These new fellows add further substantial breadth and depth to the school’s research footprint and I look forward to welcoming and supporting them as they develop their research endeavour at the School.

The School looks forward to introducing many of our new fellows to the School on Wednesday 8th January 2020 and to showcase their research interests through a series of seminars during the academic year. 

About UCD Ad Astra Fellows

Launched in 2018/2019, the UCD Ad Astra Fellows initiative is designed to recruit 65 new academic staff at Lecturer/Assistant level each year to advance our ambition to be a research-intensive, global university with purpose, drive and ambition.  This expansion of our academic faculty will reduce our student : staff ratio and allow us to introduce exciting new pedagogical approaches to our education and training.

Dr Eoin Brennan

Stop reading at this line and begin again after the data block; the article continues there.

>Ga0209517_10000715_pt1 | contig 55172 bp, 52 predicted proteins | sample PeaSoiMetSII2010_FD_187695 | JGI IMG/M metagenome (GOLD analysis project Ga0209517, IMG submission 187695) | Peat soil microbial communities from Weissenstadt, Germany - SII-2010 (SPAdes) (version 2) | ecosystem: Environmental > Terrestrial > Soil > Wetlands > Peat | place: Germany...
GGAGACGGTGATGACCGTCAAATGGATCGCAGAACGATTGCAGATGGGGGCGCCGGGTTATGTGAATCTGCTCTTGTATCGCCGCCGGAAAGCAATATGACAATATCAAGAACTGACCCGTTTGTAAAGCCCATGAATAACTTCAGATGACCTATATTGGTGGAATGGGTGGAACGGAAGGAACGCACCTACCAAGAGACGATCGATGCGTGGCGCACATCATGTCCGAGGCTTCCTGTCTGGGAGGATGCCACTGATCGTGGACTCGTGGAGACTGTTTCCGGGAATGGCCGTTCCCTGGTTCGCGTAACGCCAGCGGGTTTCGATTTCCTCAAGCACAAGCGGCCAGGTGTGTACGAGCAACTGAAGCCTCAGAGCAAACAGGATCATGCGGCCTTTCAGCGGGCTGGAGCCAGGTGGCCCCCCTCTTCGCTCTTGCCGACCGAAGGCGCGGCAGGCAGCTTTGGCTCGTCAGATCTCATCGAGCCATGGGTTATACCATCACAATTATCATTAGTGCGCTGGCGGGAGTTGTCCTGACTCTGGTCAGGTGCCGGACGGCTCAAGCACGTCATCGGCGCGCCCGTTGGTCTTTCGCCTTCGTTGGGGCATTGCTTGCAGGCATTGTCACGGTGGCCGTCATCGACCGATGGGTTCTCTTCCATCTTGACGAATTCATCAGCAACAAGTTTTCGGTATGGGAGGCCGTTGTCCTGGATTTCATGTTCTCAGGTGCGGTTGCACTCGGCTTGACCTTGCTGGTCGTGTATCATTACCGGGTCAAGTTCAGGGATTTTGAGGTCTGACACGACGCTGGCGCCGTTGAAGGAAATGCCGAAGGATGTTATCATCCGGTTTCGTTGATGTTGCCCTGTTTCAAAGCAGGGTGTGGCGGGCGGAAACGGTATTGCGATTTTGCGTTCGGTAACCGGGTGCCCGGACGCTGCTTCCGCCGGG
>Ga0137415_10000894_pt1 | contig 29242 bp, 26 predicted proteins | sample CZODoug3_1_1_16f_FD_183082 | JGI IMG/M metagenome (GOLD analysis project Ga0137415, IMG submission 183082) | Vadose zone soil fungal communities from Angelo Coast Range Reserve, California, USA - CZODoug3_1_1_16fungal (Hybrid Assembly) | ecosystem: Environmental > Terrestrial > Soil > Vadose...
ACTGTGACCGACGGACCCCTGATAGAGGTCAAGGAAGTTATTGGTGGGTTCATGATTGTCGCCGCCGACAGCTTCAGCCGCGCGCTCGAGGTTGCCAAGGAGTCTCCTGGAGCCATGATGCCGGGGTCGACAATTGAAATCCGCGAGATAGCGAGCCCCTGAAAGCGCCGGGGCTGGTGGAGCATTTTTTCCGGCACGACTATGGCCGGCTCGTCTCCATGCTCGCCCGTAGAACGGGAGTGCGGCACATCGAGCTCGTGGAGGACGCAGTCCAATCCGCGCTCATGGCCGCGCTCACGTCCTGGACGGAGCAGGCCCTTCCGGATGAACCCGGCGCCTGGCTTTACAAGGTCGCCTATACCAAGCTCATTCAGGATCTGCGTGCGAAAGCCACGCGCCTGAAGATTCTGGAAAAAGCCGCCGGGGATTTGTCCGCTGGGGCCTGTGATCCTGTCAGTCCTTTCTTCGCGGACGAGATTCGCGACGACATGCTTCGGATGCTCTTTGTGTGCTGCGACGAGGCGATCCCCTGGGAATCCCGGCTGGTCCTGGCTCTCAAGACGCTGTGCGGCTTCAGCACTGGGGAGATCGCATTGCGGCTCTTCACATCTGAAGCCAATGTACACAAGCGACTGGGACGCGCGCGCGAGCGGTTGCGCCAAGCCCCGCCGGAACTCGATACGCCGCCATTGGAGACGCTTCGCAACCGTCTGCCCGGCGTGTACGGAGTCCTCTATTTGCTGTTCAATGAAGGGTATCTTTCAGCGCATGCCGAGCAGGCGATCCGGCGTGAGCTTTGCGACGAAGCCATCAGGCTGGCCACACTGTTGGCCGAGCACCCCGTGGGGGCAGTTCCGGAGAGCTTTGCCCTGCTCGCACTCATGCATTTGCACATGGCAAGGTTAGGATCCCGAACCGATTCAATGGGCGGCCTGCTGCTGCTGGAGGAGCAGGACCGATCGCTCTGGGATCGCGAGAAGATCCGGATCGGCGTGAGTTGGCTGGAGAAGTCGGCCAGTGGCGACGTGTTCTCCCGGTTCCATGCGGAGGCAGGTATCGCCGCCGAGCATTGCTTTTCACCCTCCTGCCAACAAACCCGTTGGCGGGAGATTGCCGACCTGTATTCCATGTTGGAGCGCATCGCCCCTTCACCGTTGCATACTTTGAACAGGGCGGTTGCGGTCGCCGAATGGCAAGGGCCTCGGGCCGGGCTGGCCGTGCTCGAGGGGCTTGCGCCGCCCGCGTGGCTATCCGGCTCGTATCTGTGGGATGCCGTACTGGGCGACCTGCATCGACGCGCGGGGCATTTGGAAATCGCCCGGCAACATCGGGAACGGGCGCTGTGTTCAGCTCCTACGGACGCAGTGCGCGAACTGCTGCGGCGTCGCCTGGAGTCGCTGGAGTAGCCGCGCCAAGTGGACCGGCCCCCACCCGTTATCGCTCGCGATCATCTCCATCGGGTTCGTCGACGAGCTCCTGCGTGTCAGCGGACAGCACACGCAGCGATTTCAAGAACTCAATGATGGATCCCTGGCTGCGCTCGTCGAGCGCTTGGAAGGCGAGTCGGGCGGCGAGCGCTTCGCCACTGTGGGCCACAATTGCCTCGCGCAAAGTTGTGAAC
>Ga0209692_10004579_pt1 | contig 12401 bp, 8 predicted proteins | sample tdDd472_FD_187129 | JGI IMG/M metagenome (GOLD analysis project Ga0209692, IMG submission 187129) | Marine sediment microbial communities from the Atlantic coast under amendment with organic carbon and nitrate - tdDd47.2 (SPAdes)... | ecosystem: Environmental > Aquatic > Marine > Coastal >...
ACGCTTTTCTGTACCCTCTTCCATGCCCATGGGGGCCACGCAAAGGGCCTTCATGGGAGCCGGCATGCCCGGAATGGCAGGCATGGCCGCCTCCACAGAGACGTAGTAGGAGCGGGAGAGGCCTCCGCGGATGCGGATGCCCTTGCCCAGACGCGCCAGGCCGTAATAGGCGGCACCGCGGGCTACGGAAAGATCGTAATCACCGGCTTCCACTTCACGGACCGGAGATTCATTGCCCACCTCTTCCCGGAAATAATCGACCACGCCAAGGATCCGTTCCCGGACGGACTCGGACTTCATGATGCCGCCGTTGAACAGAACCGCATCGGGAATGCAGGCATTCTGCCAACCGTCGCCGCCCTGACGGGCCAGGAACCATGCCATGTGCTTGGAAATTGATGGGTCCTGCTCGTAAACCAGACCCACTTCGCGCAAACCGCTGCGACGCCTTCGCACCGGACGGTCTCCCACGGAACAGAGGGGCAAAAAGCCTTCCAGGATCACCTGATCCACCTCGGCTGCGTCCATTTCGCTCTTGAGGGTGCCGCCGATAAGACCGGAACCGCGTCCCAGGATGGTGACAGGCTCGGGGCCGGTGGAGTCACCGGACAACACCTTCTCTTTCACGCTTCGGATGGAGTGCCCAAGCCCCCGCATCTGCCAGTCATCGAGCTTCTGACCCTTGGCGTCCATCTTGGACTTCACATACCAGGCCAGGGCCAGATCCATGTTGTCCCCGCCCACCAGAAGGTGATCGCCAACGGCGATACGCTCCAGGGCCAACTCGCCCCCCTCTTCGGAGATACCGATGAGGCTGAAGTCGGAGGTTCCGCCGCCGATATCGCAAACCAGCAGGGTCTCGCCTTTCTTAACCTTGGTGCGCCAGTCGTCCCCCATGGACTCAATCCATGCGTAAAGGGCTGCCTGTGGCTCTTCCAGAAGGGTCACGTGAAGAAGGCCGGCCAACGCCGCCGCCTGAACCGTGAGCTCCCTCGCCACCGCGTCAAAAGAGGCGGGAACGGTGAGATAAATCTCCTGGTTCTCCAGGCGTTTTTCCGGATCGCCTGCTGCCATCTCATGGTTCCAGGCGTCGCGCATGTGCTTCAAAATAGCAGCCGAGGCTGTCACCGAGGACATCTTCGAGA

Dr. Eoin Brennan is an Assistant Professor at the Conway Institute, University College Dublin. His research interests are focused on investigating novel treatment strategies for arresting the progression of vascular complications of diabetes. Eoin graduated from University College Cork in 2004 with an honours degree in Genetics, and in 2008 completed his PhD at Queen's University Belfast, studying the genetic and epigenetic mechanisms of diabetic kidney disease. Eoin completed part of his PhD studies at Sequenom Inc., San Diego, on a collaborative project investigating DNA methylation in diabetic kidney disease. In 2009, Eoin moved to UCD to join the Diabetes Complications Research Centre to study signalling pathways implicated in diabetes and microvascular complications of diabetes. In 2014, Eoin commenced an ELEVATE IRC/Marie Curie Fellowship at the Baker IDI Heart and Diabetes Institute, Melbourne, investigating endogenous lipid and micro-RNA therapeutics in complications of Diabetes, with a specific focus on targeting vascular lesions. In 2019, Eoin was appointed an Ad Astra Assistant Professor, School of Medicine, UCD. His translationally-focused research programme utilises preclinical in vivo models of diabetic (T1D, T2D) complications, drug design and screening, RNA sequencing technologies and biobank development and expansion in collaboration with local clinical sites. Current research projects of interest include the use of micro-RNA and pro-resolving lipids as a therapeutic strategy in atherosclerosis and cardiovascular disease.